Oneman's bankrupt satellite company is another man's opportunity to spread freeInternet across the world. That's the hope of Kosta Grammatis, CEO and founderof ahumanright.org, who sees having an Internet connection as a basic necessity— in fact, a human right — for every global citizen.
Grammatisis raising $150,000 to create a business plan for buyinga communications satellite and moving it to a new orbital slot to providefree Internet service to developing countries. He has his sights set on theTerreStar-1 satellite: a spacecraft the size of a school bus that launched in2009 and is owned by a company that filed for Chapter 11 bankruptcy protectionin October.
Theidea of making free Internet available to all may sound like a pipe dream, butGrammatis has the right combination of technical background and ambition forthe job. His resume includes working as an engineer for private spaceflightcompany SpaceX,as well as creating a bionic eye camera to transform a one-eyed filmmaker into"Eyeborg."
Grammatisand his team plan to pay the bills by allowing telecommunications companies tobuy and resell high-speed bandwidth, even as they provide a slower connectionspeed for free to everyone. They have also begun to develop an open-source,low-cost modem that could provide developing countries with their link to thesatellite and the rest of the world.
Toachieve this dream, ahumanright.org launched a "Buy This Satellite"initiative on a new website.
SPACE.com: What are thebasic goals of ahumanright.org?
Grammatis:ahumanright is charged with promoting Internet access as a human right. The organization also promotes endeavors that can ensure everyone has achance to get online. We try to do this in three different ways:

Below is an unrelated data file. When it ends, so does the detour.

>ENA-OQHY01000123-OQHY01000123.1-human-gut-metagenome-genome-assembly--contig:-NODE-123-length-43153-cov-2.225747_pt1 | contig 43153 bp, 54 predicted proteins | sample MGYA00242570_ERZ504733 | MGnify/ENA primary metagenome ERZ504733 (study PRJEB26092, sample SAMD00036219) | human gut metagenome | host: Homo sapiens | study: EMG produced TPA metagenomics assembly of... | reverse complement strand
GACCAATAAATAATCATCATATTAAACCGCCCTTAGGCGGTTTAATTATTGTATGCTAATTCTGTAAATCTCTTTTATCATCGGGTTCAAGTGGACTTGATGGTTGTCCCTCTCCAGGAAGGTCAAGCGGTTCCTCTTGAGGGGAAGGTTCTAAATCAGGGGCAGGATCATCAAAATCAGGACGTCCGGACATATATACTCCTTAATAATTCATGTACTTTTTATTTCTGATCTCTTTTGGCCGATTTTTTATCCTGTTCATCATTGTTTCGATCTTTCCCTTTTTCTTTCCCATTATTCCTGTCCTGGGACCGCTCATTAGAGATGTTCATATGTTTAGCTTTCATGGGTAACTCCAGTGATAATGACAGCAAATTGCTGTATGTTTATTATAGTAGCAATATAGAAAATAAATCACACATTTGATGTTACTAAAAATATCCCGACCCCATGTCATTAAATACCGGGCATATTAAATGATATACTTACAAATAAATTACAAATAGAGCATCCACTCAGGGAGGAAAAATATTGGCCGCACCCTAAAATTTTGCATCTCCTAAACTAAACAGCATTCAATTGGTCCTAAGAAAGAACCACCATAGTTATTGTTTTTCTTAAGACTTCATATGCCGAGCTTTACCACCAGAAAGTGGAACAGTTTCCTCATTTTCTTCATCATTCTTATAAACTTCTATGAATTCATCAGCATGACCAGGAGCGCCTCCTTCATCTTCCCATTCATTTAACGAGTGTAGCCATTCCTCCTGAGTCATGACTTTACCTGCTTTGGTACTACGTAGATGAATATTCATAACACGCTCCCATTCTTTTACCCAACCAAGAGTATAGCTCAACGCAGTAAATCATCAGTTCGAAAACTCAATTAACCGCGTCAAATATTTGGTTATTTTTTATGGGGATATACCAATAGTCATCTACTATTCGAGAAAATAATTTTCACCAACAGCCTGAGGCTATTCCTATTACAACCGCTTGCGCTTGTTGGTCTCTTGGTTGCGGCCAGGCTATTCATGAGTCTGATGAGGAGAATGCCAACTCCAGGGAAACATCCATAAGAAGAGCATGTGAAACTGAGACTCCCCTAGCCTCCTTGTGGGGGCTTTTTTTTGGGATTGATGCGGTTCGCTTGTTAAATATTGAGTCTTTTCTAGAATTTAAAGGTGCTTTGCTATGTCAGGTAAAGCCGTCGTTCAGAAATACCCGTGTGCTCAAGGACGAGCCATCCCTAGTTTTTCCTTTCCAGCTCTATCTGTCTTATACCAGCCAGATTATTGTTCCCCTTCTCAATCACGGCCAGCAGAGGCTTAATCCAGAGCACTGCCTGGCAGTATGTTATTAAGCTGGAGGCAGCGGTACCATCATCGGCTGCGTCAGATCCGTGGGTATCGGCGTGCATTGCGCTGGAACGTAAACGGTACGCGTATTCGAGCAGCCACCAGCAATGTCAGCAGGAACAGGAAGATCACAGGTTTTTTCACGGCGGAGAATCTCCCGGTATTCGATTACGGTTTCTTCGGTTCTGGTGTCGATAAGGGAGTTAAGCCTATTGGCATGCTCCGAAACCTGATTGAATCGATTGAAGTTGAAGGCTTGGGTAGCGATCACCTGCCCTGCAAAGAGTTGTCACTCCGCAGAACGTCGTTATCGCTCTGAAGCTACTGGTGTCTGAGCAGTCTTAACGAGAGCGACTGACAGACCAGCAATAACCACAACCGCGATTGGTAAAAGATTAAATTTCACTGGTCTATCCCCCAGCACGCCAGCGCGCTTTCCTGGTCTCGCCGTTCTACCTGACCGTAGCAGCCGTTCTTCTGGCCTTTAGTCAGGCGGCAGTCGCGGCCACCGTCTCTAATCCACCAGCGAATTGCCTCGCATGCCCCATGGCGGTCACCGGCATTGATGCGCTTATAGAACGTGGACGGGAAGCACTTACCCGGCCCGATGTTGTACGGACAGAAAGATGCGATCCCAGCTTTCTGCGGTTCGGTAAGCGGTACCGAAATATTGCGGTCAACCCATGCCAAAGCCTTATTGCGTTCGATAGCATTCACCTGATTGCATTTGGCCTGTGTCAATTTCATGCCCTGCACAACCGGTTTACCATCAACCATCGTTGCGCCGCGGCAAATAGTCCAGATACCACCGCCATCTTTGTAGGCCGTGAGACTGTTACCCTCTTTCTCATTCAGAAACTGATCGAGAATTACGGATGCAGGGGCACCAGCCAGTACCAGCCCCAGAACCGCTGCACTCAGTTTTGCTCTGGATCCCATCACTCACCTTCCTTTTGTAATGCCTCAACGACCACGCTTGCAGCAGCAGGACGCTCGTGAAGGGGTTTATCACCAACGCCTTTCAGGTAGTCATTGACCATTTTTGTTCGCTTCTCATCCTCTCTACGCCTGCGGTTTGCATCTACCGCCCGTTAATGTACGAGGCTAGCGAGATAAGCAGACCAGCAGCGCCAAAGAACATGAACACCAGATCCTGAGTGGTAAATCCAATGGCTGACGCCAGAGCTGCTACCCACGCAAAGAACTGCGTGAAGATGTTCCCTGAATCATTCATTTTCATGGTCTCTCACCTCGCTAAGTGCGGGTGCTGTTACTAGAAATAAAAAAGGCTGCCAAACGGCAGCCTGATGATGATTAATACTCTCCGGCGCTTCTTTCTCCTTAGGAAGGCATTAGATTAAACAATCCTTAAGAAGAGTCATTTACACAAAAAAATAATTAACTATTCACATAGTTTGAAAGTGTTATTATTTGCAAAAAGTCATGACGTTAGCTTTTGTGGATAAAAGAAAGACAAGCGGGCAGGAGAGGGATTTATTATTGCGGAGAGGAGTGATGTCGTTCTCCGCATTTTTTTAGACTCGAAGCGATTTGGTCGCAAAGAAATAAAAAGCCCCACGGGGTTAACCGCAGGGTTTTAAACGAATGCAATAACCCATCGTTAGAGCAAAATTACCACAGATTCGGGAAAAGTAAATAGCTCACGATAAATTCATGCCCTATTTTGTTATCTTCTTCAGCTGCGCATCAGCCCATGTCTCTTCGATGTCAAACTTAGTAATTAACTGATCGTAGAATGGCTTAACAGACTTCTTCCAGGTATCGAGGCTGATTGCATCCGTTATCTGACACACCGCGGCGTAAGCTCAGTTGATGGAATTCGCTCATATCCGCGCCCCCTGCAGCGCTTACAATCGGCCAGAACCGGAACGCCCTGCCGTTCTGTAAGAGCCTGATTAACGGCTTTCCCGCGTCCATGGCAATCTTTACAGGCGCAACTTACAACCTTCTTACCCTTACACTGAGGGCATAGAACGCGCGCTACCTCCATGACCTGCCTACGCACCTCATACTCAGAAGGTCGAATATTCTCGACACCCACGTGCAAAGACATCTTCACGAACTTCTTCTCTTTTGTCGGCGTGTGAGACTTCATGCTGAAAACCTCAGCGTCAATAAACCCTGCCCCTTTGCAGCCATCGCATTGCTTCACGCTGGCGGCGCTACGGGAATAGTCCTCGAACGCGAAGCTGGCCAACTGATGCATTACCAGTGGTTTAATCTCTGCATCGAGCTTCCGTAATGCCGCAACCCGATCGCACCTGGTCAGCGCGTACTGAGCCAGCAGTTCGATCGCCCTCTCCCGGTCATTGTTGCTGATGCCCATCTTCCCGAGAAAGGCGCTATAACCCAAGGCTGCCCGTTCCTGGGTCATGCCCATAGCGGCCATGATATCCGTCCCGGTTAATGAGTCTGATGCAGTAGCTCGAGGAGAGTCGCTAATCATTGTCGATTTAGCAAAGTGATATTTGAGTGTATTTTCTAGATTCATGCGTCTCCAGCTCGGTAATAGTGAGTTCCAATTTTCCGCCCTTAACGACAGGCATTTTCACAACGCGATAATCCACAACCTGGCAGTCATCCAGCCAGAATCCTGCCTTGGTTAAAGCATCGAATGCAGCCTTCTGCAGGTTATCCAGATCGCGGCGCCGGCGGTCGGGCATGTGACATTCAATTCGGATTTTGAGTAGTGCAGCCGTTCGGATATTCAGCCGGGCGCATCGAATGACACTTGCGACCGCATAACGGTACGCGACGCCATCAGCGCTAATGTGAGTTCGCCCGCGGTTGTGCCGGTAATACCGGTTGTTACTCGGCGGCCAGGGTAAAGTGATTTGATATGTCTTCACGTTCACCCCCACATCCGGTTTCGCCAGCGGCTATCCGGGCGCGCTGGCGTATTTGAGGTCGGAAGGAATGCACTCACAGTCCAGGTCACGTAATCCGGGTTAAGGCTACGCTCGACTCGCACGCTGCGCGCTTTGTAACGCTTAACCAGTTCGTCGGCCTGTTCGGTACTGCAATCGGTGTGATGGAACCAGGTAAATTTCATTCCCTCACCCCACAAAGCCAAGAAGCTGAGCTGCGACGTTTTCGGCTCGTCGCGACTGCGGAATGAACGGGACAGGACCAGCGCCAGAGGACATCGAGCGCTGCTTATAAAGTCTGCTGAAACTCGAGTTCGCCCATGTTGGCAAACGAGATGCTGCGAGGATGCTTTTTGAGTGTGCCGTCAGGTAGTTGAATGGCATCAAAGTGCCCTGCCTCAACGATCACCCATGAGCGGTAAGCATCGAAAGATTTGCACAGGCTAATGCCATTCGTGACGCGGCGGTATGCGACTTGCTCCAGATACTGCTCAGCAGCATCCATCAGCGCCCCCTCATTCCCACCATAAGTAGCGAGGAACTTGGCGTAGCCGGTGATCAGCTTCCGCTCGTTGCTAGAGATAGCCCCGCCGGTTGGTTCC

- Connect with businesses and governments and discuss the creation of a "free" segment to their networks
- We have been envisioning our own free network with our friends at NASA and other industry experts
- We attempt to buy and re-purpose underutilized infrastructure to bring free Internet to the people
SPACE.com: How muchgeographical coverage can TerreStar-1provide in terms of Internet? Could it provide service to all of Africa?
Grammatis:Currently it can cover all of America, southern Canada and northern Mexico. Not entirely Africa.
SPACE.com: Whatconsiderations are going into the choice of where to park the satellite? Howwill you weigh public or donor opinions?
Grammatis:That is a very complicated question that has no simple answer.
SPACE.com: How much do youenvision the open-source, low-cost modem might cost?
Grammatis:We're aiming for less than $100, but that's dependent on a lot offactors.
SPACE.com: Do you have anybusiness partners or larger-scale funders in mind?
Grammatis:Plenty. Google comes to mind first, RichardBranson second. People and organizations who like taking big risks anddoing things that have a lot of positive impact.
SPACE.com: Are there anypossible plans to repeat this process for other satellites, if this ultimatelyproves successful?
Grammatis:Already in the works! We've got another collaboration coming together thatshould be announced soon if things go as planned.
Tocontribute to "Buy This Satellite's" goal of raising $150,000, go here.
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